Aram's Heart Surgery

northern Iraq

Diagnosis Confirmed

Posted on Wed, 03/05/2014 - 22:13 by Cassie Elliott

We left Shevet this morning on the way to Wolfson Hospital to visit little Aram. Upon arrival, we were told Aram does indeed have hydrocephalus, a possibility mentioned in yesterday’s blog post. Aram was discharged today, as the medical staff has no further tests they want to run for now. The neurologist would like to further examine the tests Aram has already had and then start planning on how to proceed with treatment.

Despite the discouraging prognosis, we were all glad Aram was able to come back to Shevet today. I spent most of my time in the hospital with the girls during our staff’s visit to Rozhgar, but on the way home to Shevet I had some bonding time with Aram. I was touched by his sweet smile, and I spent some time praying for him as I held his little foot during the drive. 

Thank you for your continued intercession for Aram. I was encouraged today to see how the hospital and Shevet staff care for him, showing some of the love I know the Lord has for him.

Neurological Assessments

Posted on Tue, 03/04/2014 - 20:55 by Ruth Zellweger

Today Aad, Shannon, and I went to Wolfson Hospital to pick up Aram and his mother after the CT scan of Aram’s head earlier this morning. When I walked into the nurse’s station, however, the head nurse looked surprised and told us Aram would not be cleared to return with us today. The doctors had evaluated the CT scan and found results leading them to believe Aram may have hydrocephalus.

Hydrocephalus is a medical condition where the fluid surrounding the brain and spinal cord is unable to drain from the brain. It then pools, causing a backup of fluid in the skull. If left untreated, hydrocephalus can lead to brain damage, a loss in mental and physical abilities, and even death. With early diagnosis and timely treatment, however, most children recover successfully. Aram needs an additional examination by a neurologist before further steps are taken.

We pray for wisdom for the doctors as they determine how to treat Aram in the best possible way. Thank you for interceding with us. 

Fearfully and Beautifully Made

Posted on Mon, 03/03/2014 - 22:36 by Rahel Eschler

This morning we were asked by the nurse staff to come in to Wolfson hospital as soon as possible. They were expecting a large group of newly-arrived children with heart defects to be screened, and Aram was going to be one of them. So we packed our little friend Aram and his mother into our van and rolled towards Tel Aviv for his first appointment in the cardiac children ward. I was expecting a lot of loud protesting from Aram as he was placed in his car seat (which he doesn’t like to be put in), but I was instead pleasantly surprised. He took it like a big boy with a shy smile on his lips.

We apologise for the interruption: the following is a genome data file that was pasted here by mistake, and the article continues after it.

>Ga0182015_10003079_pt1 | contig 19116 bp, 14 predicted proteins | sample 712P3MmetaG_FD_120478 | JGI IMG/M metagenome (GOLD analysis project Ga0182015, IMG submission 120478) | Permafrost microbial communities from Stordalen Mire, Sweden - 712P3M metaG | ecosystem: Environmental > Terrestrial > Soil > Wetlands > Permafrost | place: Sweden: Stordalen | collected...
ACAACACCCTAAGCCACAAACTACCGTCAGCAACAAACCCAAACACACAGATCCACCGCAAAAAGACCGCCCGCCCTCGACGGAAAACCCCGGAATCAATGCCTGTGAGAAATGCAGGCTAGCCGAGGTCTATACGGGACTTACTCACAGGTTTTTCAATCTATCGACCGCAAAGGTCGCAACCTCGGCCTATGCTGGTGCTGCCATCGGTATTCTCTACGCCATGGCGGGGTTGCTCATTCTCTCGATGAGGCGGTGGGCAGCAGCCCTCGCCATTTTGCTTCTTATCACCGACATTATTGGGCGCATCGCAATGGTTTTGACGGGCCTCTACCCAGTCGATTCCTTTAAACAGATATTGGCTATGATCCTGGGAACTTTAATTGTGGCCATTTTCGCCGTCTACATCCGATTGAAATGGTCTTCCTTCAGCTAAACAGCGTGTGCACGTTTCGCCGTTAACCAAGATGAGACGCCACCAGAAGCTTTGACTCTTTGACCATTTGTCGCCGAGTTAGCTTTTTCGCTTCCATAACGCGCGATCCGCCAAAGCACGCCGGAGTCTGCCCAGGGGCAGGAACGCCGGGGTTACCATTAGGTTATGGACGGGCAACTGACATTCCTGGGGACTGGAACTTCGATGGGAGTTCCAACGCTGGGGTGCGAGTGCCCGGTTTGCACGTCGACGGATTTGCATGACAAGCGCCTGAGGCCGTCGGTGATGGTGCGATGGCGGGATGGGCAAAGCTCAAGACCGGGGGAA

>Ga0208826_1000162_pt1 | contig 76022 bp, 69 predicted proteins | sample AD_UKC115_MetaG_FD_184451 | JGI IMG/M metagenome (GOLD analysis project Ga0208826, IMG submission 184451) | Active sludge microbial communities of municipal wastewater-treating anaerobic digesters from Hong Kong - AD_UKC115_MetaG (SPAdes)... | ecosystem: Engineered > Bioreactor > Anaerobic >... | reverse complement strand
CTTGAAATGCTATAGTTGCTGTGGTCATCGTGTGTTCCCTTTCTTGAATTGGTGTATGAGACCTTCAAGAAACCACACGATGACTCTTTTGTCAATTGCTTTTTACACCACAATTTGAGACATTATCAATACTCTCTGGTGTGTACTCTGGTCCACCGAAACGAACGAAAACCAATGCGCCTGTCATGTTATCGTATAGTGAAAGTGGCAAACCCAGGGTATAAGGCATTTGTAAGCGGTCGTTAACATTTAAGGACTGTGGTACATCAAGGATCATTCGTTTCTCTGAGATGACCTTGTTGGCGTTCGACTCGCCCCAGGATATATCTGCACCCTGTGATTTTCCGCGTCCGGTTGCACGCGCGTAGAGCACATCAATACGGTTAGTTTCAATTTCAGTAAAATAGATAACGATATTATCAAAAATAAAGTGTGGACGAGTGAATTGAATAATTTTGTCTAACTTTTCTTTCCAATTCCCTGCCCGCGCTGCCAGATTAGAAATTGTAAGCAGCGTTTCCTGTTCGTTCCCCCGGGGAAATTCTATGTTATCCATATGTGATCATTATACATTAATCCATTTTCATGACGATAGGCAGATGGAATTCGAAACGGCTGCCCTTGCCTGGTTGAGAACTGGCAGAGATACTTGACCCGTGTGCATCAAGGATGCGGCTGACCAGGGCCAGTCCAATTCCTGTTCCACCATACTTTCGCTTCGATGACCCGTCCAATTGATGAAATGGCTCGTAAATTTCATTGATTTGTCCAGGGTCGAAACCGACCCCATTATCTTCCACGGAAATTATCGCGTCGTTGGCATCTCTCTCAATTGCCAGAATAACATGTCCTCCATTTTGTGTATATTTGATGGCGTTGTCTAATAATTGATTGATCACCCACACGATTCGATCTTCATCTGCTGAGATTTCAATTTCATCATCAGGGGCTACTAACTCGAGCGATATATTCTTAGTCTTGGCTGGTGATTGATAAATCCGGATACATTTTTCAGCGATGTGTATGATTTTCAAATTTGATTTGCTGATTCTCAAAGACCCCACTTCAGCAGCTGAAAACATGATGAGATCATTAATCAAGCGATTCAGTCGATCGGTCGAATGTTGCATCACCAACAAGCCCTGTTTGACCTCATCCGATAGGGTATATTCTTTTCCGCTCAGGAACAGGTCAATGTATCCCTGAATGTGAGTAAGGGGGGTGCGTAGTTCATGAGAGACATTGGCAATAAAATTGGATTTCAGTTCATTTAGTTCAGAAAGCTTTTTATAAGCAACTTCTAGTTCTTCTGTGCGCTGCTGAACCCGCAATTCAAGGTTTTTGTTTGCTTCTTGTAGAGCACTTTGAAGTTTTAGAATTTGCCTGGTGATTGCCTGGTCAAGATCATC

Aram, with his beautiful looks, has captured my heart in no time.

He’s a small, fragile kid with a huge need for comfort and security. The only place where he is calm is the protecting arms of his mother. 

It was a tough day for Aram. He would scream whenever the hospital staff tried to do any of the necessary assessments. We were given a bed for Aram and his mother in the ward, and when Aram was crying out his soul while the nurse took his blood pressure, a lady came up to us and brought Aram a heart-shaped balloon. It was a sweet gesture, but it couldn’t capture Aram’s attention. The only thing that would calm him down was his mother’s breast.

After several attempts, the electrocardiogram and blood sample were finally taken. For the most important examination, the heart echo, Aram had to take sleeping medicine in order to keep still. After taking the medicine, Aram started nodding off in his mother’s arms. That’s when the doctor attempted to perform the echo, but Aram wasn’t giving in easily to sleep. He defended himself with all his strength against the cold ultrasound head on his warm chest. So another half hour of waiting took place until the medicine reached its full effectiveness. Nothing was able to disturb Aram’s deep dreams anymore, and Dr. Alona could analyze the condition of Aram’s heart without a ruffle.